Friday, April 19th, 2013...7:53 am

The Dandelion (Part I)

Abandonando el hogar by gonzalo_ar

Everyone knows the dandelion. And everyone knows that the common name dandelion is taken from the French word “dent de lion” meaning lion’s tooth, referring to the coarsely-toothed leaves.The Latin name is Taraxacum officinale.

The flowers at this time of year are quite lovely, but everyone knows the seeds will soon emerge and as soon as they do, dandelion seed will spread everywhere -by the wind, by children blowing the seeds, by animals rubbing against the seed ball or animals and birds. They say that the seed can spread as far as 5 miles from the original site.

The dandelion is not a native of North America and East Asia, but has become an invasive in these parts of the world because it prevents native plants from growing. Dandelions readily colonize disturbed and over-grazed habitats.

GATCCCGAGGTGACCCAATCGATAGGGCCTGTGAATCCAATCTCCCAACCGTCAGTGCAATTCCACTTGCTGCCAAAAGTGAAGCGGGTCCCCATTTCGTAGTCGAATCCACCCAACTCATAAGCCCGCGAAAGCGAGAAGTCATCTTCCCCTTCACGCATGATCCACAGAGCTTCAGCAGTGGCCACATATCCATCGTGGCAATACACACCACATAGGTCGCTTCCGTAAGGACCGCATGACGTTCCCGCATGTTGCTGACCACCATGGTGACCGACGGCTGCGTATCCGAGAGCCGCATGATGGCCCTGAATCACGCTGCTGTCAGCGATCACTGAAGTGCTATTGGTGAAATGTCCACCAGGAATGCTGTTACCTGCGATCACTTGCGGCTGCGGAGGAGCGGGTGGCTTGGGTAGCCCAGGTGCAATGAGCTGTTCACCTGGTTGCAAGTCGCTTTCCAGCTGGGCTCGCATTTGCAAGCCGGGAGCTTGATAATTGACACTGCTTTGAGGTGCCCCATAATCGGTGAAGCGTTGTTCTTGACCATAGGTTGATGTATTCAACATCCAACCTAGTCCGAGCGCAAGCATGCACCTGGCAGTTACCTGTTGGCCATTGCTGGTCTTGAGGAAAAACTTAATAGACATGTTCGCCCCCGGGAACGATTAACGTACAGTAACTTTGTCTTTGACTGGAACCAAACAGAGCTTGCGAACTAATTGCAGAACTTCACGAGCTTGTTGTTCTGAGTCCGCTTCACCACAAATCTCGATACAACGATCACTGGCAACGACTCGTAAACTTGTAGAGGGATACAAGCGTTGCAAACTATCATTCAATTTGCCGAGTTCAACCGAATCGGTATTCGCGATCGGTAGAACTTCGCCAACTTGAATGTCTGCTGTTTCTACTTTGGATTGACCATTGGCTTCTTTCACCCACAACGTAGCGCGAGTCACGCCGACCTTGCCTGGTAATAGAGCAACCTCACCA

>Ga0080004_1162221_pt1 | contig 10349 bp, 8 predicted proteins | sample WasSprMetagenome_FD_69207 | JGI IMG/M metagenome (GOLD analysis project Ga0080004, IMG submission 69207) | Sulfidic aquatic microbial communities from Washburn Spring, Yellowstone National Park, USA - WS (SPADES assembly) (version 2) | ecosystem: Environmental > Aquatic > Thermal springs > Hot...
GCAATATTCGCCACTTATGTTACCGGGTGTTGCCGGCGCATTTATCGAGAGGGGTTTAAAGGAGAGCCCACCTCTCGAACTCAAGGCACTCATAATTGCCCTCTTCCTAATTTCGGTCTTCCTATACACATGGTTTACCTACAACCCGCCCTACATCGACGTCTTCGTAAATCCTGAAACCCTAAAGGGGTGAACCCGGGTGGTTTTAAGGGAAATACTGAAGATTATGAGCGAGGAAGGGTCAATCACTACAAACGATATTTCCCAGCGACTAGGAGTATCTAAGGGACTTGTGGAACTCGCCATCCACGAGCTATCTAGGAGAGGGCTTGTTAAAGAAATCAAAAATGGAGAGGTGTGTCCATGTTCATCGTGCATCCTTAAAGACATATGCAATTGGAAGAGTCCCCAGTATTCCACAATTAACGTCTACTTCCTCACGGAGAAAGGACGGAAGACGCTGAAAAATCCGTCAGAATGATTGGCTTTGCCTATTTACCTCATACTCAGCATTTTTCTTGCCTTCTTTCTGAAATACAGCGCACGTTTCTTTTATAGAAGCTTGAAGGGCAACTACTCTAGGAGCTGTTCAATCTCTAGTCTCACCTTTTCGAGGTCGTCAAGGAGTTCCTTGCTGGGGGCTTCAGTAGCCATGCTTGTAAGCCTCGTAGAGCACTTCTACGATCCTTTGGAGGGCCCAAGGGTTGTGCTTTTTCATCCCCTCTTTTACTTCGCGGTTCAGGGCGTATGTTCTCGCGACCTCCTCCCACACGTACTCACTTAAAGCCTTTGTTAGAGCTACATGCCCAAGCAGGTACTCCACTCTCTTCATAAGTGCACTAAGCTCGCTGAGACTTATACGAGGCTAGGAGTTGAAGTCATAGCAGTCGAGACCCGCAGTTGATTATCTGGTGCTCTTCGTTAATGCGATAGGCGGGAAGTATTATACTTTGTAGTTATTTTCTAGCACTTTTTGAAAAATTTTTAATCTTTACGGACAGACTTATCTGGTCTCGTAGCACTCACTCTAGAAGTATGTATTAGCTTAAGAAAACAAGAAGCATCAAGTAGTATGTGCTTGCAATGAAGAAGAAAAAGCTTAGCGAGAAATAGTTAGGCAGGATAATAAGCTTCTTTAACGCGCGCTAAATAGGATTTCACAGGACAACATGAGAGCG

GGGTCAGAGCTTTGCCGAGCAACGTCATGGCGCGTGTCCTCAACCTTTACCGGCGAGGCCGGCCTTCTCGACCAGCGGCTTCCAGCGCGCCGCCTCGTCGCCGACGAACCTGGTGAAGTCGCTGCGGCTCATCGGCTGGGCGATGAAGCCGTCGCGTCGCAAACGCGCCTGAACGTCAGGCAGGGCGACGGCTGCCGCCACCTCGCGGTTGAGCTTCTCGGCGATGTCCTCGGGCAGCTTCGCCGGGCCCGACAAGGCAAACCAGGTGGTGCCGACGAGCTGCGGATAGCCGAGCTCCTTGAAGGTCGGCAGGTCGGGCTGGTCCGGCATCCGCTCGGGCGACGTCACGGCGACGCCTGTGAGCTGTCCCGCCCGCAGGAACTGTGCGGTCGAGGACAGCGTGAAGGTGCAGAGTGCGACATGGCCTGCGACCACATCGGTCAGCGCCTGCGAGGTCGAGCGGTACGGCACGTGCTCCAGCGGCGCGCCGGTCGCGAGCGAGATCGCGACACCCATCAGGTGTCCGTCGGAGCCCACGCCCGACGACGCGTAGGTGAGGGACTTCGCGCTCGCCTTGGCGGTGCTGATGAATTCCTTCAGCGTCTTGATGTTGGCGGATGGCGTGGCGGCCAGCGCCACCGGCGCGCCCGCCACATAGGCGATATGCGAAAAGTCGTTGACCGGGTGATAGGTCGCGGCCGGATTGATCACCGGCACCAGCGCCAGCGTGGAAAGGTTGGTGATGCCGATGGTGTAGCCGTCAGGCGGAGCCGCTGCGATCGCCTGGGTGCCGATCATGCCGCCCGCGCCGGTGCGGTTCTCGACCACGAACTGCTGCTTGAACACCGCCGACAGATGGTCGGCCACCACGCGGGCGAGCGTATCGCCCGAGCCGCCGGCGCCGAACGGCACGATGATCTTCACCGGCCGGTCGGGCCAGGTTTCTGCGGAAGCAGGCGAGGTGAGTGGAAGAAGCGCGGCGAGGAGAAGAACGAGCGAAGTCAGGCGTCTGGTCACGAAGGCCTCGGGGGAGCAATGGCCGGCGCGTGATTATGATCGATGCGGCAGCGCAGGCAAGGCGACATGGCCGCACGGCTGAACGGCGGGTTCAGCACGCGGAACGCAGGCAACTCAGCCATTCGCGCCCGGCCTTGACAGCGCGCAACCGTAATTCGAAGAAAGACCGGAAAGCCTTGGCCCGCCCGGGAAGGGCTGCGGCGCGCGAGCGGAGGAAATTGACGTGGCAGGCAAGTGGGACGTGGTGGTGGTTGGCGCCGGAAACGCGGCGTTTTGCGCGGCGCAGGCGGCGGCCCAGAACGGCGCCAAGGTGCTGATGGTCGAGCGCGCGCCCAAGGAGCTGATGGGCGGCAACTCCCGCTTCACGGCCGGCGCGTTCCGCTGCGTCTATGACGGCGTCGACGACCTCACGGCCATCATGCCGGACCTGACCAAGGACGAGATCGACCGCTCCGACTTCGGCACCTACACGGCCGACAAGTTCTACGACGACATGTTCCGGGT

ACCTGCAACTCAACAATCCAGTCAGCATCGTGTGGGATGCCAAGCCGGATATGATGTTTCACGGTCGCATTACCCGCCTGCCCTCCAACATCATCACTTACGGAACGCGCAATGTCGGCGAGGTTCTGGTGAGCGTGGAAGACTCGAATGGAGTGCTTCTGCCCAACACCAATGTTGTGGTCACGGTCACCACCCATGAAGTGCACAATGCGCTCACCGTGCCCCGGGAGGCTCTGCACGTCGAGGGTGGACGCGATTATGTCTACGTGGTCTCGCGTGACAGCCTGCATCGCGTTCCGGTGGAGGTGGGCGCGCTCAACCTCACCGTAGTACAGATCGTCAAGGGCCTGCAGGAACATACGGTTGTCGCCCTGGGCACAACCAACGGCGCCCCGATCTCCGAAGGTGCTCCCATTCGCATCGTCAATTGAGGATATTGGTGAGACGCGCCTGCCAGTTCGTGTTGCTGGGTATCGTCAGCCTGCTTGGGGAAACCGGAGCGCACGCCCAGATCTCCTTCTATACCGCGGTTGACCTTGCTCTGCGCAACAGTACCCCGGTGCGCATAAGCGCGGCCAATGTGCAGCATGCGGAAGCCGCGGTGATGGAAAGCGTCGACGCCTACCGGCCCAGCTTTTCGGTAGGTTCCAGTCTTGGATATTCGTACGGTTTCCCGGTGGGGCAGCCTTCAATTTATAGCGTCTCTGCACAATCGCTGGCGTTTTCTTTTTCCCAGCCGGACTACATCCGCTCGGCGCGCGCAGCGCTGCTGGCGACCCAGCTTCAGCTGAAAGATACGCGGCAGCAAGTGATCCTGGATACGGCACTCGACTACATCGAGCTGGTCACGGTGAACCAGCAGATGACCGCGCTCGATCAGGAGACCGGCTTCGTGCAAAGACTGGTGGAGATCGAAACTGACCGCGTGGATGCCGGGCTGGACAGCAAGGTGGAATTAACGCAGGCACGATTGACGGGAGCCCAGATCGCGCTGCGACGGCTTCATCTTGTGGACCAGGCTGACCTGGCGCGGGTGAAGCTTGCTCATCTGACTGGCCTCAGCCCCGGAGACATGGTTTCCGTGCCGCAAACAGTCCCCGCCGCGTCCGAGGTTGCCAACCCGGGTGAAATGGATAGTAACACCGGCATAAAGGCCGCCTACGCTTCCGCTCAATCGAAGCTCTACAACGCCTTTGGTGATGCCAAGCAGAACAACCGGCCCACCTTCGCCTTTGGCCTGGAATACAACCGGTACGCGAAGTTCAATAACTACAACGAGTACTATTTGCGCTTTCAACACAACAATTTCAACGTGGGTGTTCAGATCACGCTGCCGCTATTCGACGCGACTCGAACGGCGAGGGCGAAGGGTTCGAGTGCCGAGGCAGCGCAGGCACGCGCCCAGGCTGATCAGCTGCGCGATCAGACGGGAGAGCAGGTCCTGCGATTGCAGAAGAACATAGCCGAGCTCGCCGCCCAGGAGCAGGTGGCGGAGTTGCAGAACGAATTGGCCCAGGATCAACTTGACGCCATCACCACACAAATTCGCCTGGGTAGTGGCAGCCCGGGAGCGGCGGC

They are found in heavy, clay, compacted acidic soil, so if you see a lot of dandelions in your lawn, have a soil test done. However, dandelions also grow in fertile well-drained soil.
Dandelions do have beneficial aspects. Many animals like cattle, bear and deer, insects such as honey bees and ladybugs and birds such as the American goldfinch and white-throated sparrow eat the dandelion and many use the dandelion as protection. To see which animals, birds or insects visit this website.Every part of the dandelion is useful for humans: roots, leaves, flowers. It can be used for food, medicine and dye for coloring. Dandelions are rich in beta carotene, vitamins A, B complex, C, and D, as well as minerals such as iron, potassium, and zinc. (see here)

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